Permits for storage

Permits required for implementing the logistics plan Permits from regent Building Department and Transit Authorities Overtime work permit

Sidewalk closing Lane closing Relocation of hydrants Relocation of parking meters Relocation of affected transit signage Installation of personnel hoists Installation of material hoists Installation of barricades in roadway and cross-walks Relocation of bus stops Relocation or closing of subway entrances

Sidewalk bridge and shed




Construction materials Portosans Vehicles Crane permit Derrick permit Rigging permit

Vertical Transportation/ Sidewalk Bridge/Sheds

Parking for pumper Parking of trucks Sidewalk closings

Street closing

Location of truck for pumping concrete Concrete, steel picks, equipment picks Closing of pedestrian sidewalks for projects requirements Closing of streets for project requirements




Road lane closing Location of hoist


Crane Derricks

Parking of equipment or storage area Internal or external to building? Construction personnel hoists Construction material hoists Combination personnel/material hoists Lifting labor and materials Loading dock for hoists Barricades for hoists and loading dock Signange

Flashing yellow caution lights Concrete foundation pad for hoist Tie backs of hoists to the structure Runaways from hoist tower to building Power for lighting and outlets at hoist landings and loading dock Engineering Sidewalk closing Lane closing

Direction or flow of traffic Zone of influence of the hoist for sidewalk bridge

Sidewalk bridge for pedestrian protection Lighting under sidewalk bridge Anchorage of sidewalk bridge Weather-resistant enclosure at hoist entrance to building Ramps from hoist entrance into building

Coordination of hoist location with permanent building facilities Use of hoists for construction of tenant fit up program Schedule for the availability of permanent service and passenger elevators

Interim use of service elevators Interim use of passenger elevators Operating criteria Operating criteria

Exhibit 6-5


Exhibit 6-6

Tower crane Tower crane placement phases.

'TO. Builiding

Phase 1_

Tower care serve floors 10-20 (Including lonely and Mezzanine) Completion of Phase 1 Tower crane moves to 21st Floor

Phase 2

Tower crane serve floors 22-28

Completion of Phase 2 Tower crane moves to 28 A Floor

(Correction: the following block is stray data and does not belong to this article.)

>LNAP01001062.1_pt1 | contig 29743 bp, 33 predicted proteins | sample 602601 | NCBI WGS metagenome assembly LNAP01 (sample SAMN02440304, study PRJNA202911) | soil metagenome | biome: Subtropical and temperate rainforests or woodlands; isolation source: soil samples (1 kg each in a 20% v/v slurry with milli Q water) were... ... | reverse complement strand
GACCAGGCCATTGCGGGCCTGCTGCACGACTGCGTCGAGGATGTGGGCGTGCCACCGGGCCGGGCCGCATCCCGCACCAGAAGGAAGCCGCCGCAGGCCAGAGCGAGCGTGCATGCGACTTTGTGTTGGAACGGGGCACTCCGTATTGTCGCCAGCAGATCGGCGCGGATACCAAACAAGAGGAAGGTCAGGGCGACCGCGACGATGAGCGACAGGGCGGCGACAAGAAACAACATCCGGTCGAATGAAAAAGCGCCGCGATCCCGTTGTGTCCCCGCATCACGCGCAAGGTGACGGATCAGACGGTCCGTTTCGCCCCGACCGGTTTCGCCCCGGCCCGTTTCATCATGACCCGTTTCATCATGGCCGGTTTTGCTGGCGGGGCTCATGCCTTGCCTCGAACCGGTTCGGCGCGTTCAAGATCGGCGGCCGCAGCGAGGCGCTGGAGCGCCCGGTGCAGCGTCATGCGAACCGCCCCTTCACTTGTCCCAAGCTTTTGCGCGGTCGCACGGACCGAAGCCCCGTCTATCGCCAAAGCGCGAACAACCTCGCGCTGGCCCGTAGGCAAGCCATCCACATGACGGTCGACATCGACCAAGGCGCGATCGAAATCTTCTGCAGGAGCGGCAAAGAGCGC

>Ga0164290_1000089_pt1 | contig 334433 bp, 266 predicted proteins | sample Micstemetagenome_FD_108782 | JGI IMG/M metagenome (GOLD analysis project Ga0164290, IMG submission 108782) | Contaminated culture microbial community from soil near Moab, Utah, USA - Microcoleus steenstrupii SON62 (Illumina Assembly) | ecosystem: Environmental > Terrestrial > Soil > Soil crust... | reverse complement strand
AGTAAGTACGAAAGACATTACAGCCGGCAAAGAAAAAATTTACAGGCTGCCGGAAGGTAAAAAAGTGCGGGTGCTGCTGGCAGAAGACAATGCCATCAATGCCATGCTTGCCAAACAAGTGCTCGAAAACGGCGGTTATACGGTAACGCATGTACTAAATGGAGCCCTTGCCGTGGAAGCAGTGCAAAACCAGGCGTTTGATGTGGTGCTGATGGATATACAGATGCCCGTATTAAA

Phase 3_

Tower crane serve floors 28A-34

Completion of Phase 3 Tower crane moves to 35th floor


Phase 4_

Tower crane serve floors roof for

Completion of Phase

Disassembly and removal of tower crane

Phase 1_

Tower care serve floors 10-20 (Including lonely and Mezzanine) Completion of Phase 1 Tower crane moves to 21st Floor

Phase 2

Tower crane serve floors 22-28

Completion of Phase 2 Tower crane moves to 28 A Floor

Phase 3_

Tower crane serve floors 28A-34

Completion of Phase 3 Tower crane moves to 35th floor

Exhibit 6-7

Climbing crane cab.

Exhibit 6-8

Climbing crane with structural supports.

Exhibit 6-8

Climbing crane with structural supports.

Exhibit 6-9

Crane structure.

Exhibit 6-9

Crane structure.

Exhibit 6-10

Climbing crane-support collars.


Crane safety is an especially poignant issue in the urban environment. Accidents in cities receive prominent news coverage that has prompted state legislatures to consider strengthening their regulations. A major crane accident occurred in New York City on March 15, 2008, killing seven people. On May 31, 2008, another crane accident occurred in New York City killing two construction workers. See Chapter 5 for more information on crane safety. California, New York, the State of Washington, and Dade County in Florida have enacted strong crane laws and other jurisdictions, including OSHA, are weighing the enactment of new rules. New York City and California have the most stringent crane requirements:

1. Only approved crane models are permitted to be used. Each crane must be registered and inspected annually.

2. Crane operators and riggers are licensed. Tower crane erection dismantling and climbing requires a licensed rigger.

3. Crane installation on new buildings must be engineered and the engineering is then reviewed by the building department.

4. Crane installations must be inspected by either a professional engineer or a building department inspector.

5. All "jumping" of cranes must be observed by a building department inspector and/or a licensed master rigger and independent crane consultant.

In 2008, 220 cranes were operating in New York City. Even with New York City's oversight, several accidents still occurred with cranes. After the May 30, 2008, incident, the New York City Department of Buildings closed down all construction sites that were using jumping cranes. These sites were not to continue work until a thorough inspection was made of every section and connection of each crane. This inspection caused major delays to the projects. Safety is the key to successful projects.

OSHA (Occupational Safety Health Administration) has jurisdiction for cranes on construction sites (Regulation Standards-29CFR Standard Number 1926.550). The ANSI B30 standards cover various types of cranes. These standards are not law but they are often treated as such by municipal building departments and they have high standings in the courts. A contractor has many incentives to keep safety of the cranes a primary objective and to heed these standards:

1. Problems with the crane can seriously affect the schedule.

2. The governing authorities can mandate heavy fines.

3. Insurance companies will increase premiums.

4. Bond sureties will increase bonding premiums or may decide not to bond the contractor.

5. Reputation can be tarnished.

6. The authorities may impose additional oversight.

7. The CM/GC could have a problem in obtaining "good" bids by subcontractors on future work.

8. With any injury or death, productivity of the workers on the job site decreases.

Was this article helpful?

0 0
Project Management Made Easy

Project Management Made Easy

What you need to know about… Project Management Made Easy! Project management consists of more than just a large building project and can encompass small projects as well. No matter what the size of your project, you need to have some sort of project management. How you manage your project has everything to do with its outcome.

Get My Free Ebook

Post a comment